By Year 5: Now, it has grown into three, four or more obturans in succession. Unresolved, they can grow into External Ear Cholesteatomas, drawing bone fragments from the mastoid bone around it, eventually hollowing out a large cavity out of the EAC. If the mass vascularizes, and septicemia reaches the blood system, lab tests will indicate an acute diverticulitis-like septicemia. Immediate gentle removal is required. (Note: Often an advanced Obturans presents with a cerumen veneer, masking its serious nature to the observer. In the case at left, the individual did not complain of occlusion until a softening solution was applied) (Figure 4).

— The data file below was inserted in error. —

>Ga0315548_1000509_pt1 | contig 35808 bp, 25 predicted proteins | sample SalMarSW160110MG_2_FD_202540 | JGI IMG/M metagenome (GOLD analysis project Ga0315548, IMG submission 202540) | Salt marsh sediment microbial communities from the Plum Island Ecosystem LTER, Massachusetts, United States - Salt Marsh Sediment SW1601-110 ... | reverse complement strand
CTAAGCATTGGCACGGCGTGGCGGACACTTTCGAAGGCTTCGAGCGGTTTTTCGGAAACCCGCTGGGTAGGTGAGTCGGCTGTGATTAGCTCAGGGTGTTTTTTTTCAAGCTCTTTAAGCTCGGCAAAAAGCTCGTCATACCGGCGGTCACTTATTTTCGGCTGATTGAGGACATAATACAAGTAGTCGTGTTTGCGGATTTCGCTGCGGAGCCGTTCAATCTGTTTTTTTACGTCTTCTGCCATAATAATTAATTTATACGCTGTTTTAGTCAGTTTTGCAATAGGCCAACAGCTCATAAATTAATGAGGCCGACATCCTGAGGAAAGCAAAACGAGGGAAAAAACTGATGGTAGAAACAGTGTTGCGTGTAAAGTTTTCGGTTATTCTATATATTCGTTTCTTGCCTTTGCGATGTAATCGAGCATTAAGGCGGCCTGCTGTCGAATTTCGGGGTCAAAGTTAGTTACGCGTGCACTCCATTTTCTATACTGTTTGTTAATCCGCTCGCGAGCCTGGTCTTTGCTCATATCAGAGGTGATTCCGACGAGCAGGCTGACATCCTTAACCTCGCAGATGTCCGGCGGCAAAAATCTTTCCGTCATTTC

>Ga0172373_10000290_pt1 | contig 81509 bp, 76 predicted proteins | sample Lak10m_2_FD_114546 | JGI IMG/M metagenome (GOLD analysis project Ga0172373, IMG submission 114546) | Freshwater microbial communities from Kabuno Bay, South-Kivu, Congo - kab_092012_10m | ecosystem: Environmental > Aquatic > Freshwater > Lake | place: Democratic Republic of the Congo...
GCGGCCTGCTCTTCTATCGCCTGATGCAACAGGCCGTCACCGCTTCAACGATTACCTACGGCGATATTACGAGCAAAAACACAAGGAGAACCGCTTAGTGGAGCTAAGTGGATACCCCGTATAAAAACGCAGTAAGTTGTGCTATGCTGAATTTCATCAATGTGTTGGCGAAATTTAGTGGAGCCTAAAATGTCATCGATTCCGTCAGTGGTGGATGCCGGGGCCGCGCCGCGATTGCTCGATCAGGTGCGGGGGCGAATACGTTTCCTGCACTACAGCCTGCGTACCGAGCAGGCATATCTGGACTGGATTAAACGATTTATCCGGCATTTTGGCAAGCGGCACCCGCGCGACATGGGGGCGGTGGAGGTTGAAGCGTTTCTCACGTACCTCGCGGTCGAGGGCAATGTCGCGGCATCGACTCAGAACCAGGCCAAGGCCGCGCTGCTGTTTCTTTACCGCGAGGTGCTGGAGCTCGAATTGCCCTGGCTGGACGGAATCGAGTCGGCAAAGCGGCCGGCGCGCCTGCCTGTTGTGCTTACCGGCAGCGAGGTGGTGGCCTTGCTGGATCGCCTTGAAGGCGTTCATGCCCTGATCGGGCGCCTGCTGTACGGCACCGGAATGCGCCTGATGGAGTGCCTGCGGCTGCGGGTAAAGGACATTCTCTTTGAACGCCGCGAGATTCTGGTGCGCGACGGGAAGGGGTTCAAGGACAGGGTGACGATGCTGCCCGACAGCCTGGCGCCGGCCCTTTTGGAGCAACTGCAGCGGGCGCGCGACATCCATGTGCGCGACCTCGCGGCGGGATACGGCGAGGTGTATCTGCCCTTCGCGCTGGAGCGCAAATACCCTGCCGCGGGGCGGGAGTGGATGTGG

otolaryngology-Septic-keratosis

Figure 3:Septic keratosis obturans at months 3-6.

otolaryngology-Septic-keratosis-obturans

Figure 4:Septic keratosis obturans by year 5.

After removal of the ceruminous veneer: When the outer debris and earwax veneer are removed by mild syringing of warm antiseptic water, revealed is the first of several ker- atosis obturans. There one finds a series of membranous accumulations filled with trapped debris and growing bacteria. In the case illustrated here, there were four of these in succession, each one difficult to remove without first softening with MiraCell® Botanical Solution. They were already causing proinflammatory cytokine response elsewhere in the body and were interacting with sepsis in the teeth and jaw (Figure 5).